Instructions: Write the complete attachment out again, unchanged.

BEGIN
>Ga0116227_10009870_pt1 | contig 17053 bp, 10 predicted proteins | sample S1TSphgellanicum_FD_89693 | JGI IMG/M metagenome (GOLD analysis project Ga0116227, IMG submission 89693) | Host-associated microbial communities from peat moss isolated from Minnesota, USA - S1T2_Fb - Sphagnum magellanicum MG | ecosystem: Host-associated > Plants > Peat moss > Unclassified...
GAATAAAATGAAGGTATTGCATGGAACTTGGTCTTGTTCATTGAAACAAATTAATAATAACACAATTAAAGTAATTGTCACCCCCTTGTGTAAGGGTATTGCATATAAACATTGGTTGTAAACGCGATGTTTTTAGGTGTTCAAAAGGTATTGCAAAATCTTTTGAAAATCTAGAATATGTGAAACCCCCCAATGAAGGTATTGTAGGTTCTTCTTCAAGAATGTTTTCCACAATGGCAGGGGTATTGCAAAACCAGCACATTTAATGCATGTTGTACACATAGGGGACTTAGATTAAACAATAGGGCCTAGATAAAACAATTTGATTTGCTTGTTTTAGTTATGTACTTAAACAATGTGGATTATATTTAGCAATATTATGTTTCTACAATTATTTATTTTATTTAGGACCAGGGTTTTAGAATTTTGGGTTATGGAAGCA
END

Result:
>Ga0116227_10009870_pt1 | contig 17053 bp, 10 predicted proteins | sample S1TSphgellanicum_FD_89693 | JGI IMG/M metagenome (GOLD analysis project Ga0116227, IMG submission 89693) | Host-associated microbial communities from peat moss isolated from Minnesota, USA - S1T2_Fb - Sphagnum magellanicum MG | ecosystem: Host-associated > Plants > Peat moss > Unclassified...
GAATAAAATGAAGGTATTGCATGGAACTTGGTCTTGTTCATTGAAACAAATTAATAATAACACAATTAAAGTAATTGTCACCCCCTTGTGTAAGGGTATTGCATATAAACATTGGTTGTAAACGCGATGTTTTTAGGTGTTCAAAAGGTATTGCAAAATCTTTTGAAAATCTAGAATATGTGAAACCCCCCAATGAAGGTATTGTAGGTTCTTCTTCAAGAATGTTTTCCACAATGGCAGGGGTATTGCAAAACCAGCACATTTAATGCATGTTGTACACATAGGGGACTTAGATTAAACAATAGGGCCTAGATAAAACAATTTGATTTGCTTGTTTTAGTTATGTACTTAAACAATGTGGATTATATTTAGCAATATTATGTTTCTACAATTATTTATTTTATTTAGGACCAGGGTTTTAGAATTTTGGGTTATGGAAGCA